Ida wouldn’t be so successful without the excellent acting of the main duo: Agata Kulesza (Rose) as Wanda Gruz – at times interrogating “culprits,” other times caring for Ida, sometimes resourceful, sharp-tongued, funny, ironic, and other times with a great sense of defeat – and debutant Agata Trzebuchowska as the fearful, modest Ida. The supporting role of Dawid Ogrodnik (Life Feels Good) as the tempting saxophonist also fits perfectly into the film. Even the background characters, who speak only one or a few lines, are played, sound, and behave naturally.


The film’s reality is fully created and planned but simultaneously gives a sense of realism, without artificiality in the actors’ performances, gestures, and facial expressions. Even the smallest events appear realistic (a match doesn’t light on the first try, a record player takes a moment to start playing music). The film is polished, emanates calm, and is accompanied by a harmony of form, avoiding the insistence on nude scenes and the shock of cruelty. To present a coherent and complex story, less than an hour and a half suffices. Events or their consequences are presented directly, but the context and motivations of the characters must be constructed and considered by the viewer. The narrative style also includes the film’s ending, the shot of Ida marching resolutely.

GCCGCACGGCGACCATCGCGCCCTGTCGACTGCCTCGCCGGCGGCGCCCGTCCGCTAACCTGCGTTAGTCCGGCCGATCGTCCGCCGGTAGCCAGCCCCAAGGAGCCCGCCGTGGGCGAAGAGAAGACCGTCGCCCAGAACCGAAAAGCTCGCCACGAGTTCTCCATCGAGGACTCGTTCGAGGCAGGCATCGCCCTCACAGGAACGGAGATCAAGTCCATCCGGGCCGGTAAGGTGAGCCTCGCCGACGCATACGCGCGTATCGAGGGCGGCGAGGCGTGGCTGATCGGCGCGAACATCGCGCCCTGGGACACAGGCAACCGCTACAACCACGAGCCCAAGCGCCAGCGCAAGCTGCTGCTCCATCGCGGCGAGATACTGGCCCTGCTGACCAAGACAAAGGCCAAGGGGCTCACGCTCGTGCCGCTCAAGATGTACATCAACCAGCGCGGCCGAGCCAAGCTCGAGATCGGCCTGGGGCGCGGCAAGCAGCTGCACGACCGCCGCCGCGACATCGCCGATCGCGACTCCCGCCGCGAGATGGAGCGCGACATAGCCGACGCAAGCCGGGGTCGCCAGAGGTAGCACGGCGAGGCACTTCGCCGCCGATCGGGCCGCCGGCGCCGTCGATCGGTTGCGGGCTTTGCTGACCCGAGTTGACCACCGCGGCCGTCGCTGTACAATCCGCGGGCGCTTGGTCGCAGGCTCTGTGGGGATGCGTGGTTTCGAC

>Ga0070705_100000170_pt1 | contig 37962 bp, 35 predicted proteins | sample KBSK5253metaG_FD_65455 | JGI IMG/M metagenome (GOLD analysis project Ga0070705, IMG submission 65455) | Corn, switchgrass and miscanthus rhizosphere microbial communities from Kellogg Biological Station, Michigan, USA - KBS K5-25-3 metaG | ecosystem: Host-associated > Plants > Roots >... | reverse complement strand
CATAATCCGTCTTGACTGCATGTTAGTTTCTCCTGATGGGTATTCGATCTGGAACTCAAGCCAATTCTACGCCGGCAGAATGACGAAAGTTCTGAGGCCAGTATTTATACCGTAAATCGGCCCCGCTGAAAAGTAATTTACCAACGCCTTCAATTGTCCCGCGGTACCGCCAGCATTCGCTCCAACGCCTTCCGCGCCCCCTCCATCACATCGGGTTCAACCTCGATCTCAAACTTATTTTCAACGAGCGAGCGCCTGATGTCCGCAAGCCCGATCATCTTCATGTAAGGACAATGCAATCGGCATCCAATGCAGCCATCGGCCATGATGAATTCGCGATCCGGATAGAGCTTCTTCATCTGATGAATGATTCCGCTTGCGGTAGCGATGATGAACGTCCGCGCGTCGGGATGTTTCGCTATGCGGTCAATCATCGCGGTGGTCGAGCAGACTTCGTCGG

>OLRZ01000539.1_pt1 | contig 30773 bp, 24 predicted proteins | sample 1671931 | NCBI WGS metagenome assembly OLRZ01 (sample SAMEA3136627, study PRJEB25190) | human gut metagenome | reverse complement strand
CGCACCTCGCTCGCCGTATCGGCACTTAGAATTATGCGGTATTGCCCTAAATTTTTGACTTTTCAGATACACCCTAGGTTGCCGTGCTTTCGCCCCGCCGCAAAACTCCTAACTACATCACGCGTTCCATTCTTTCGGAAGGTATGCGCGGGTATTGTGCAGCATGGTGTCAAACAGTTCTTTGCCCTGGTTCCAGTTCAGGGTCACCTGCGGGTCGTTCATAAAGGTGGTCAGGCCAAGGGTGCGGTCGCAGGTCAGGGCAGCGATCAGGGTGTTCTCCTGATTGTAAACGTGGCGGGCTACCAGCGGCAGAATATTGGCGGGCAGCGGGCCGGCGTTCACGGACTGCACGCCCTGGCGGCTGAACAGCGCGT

Ida Agata Trzebuchowska

Pawlikowski’s film has been awarded an Oscar for the at festivals in Toronto and London, Warsaw Film Festival, Gdynia Film Festival and many many others.

Words by Ewelina Swieca